a significant difference in osmolality exists between healthy persons and CHF patients
during exercise, which is supported in part by the fact that relative plasma volume shifts
and increases in plasma AVP concentrations were similar for both groups.
In summary, with the exception of the results reported by Kirlin et al. (1986), we
are unaware of any data available describing the AVP response to exercise in CHF
patients. The mechanism(s) responsible for the elevated AVP levels in CHF patients at
rest and during exercise are not well understood but are believed to be due to non-osmotic
causes. Some investigators have speculated that atrial stretch receptors become
desensitized with CHF in a similar fashion as arterial baroreceptors, and the reduction in
afferent signals normally inhibiting AVP secretion contributes to the elevation of
circulating AVP at rest which was also demonstrated by the CHF patients participating in
the present study (Cowley et al., 1984; Greenberg et al., 1973; Riegger et al., 1982). The
exercise-induced increases in plasma AVP observed in both groups evaluated in the

93
present study could result from reductions in stroke volume and cardiac output, mediated
via cardiac and arterial mechanoreceptors, or from a combination of mechanisms
associated with AVP activation (i.e. sympathetic drive, exercise-induced fluid shifts, PRA)
(Goldsmith et al., 1983; Sztalowicz et al., 1981).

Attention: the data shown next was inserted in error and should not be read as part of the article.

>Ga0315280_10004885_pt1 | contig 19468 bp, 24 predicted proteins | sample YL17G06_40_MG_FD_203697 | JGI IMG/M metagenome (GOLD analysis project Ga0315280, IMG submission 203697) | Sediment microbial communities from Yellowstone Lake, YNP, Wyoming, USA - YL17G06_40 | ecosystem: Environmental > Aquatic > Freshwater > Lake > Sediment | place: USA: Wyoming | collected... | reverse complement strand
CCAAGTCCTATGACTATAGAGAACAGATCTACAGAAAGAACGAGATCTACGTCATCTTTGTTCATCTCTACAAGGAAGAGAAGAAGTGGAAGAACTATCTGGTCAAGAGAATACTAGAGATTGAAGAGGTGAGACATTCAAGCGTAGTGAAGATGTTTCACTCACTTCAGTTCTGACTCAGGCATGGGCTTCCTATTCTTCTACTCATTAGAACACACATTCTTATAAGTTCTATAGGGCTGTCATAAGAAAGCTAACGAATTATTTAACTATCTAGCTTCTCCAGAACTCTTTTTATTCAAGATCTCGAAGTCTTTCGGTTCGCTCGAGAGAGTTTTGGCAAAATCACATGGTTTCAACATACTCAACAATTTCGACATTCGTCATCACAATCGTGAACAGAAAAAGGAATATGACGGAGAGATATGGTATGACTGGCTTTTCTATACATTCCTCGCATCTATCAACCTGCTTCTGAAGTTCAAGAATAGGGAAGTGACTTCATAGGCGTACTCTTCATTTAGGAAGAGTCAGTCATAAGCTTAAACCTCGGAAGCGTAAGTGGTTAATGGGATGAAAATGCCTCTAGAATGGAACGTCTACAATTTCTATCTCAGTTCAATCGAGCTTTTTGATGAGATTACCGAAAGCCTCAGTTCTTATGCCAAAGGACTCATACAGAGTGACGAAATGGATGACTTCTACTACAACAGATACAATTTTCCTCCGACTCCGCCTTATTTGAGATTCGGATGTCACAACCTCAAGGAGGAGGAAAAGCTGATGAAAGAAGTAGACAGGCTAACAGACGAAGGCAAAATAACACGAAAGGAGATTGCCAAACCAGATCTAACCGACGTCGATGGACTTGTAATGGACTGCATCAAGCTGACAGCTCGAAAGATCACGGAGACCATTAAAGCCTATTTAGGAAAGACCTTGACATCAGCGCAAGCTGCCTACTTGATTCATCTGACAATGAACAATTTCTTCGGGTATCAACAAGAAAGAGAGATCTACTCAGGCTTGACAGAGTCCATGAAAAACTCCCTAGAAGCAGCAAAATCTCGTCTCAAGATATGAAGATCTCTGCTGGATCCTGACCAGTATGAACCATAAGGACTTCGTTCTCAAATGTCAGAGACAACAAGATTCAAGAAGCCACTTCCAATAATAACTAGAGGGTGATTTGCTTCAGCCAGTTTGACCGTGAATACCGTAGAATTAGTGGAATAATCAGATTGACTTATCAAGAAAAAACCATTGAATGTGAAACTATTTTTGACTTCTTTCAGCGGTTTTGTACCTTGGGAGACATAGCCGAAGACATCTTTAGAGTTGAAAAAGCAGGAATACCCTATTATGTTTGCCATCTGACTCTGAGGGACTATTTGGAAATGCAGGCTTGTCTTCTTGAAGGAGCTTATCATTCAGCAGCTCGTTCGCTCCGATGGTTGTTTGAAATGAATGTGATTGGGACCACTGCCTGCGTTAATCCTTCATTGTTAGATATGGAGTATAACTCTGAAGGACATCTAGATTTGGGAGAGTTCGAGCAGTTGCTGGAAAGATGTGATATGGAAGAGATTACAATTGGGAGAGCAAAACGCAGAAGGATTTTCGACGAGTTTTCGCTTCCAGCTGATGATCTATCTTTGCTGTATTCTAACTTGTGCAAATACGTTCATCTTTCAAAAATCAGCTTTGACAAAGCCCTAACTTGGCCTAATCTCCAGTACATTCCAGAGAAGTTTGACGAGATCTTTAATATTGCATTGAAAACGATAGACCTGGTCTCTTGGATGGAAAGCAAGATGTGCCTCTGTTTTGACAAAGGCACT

Atrial Natriuretic Peptides
Although resting and peak-exercise plasma levels of total ANP and a-ANP have
been previously reported for CHF patients, the present study is the first to report plasma
a-ANP and A-ANP responses to graded exercise in this patient population. Several
studies have demonstrated that circulating ANP levels are significantly increased in
patients with CHF, and ANP has emerged as an important diagnostic and prognostic
serum marker (Benedict et al., 1993; Brandt et al., 1993; Burnett et al., 1986; Riegger et
al., 1986). Data from the SOLVD trial reported resting values for plasma ANP (total) in
healthy adults from 31 to 64 (median value 48) pg’ml'1 versus 54 to 225 (median value
114) pg*ml'‘ for CHF patients (NYHA class II-III) (Benedict et al, 1993). Riegger et al.
(1986) reported higher baseline a-ANP values in the range of 57 to 288 pgTnf1 for severe
CHF patients (NYHA class III-IV). Although the individual a-ANP data and the total
sum of combined a-ANP and A-ANP data reported in the present study are lower than
data reported in the SOLVD trial, our finding of elevated resting a-ANP is similar in
magnitude to other studies using similar blood sampling and radioimmunoassay
procedures (Braith et al., 1996). In the present study, resting a-ANP and A-ANP levels in
the CHF patients were 48% and 495% greater than in the control group, respectively.

94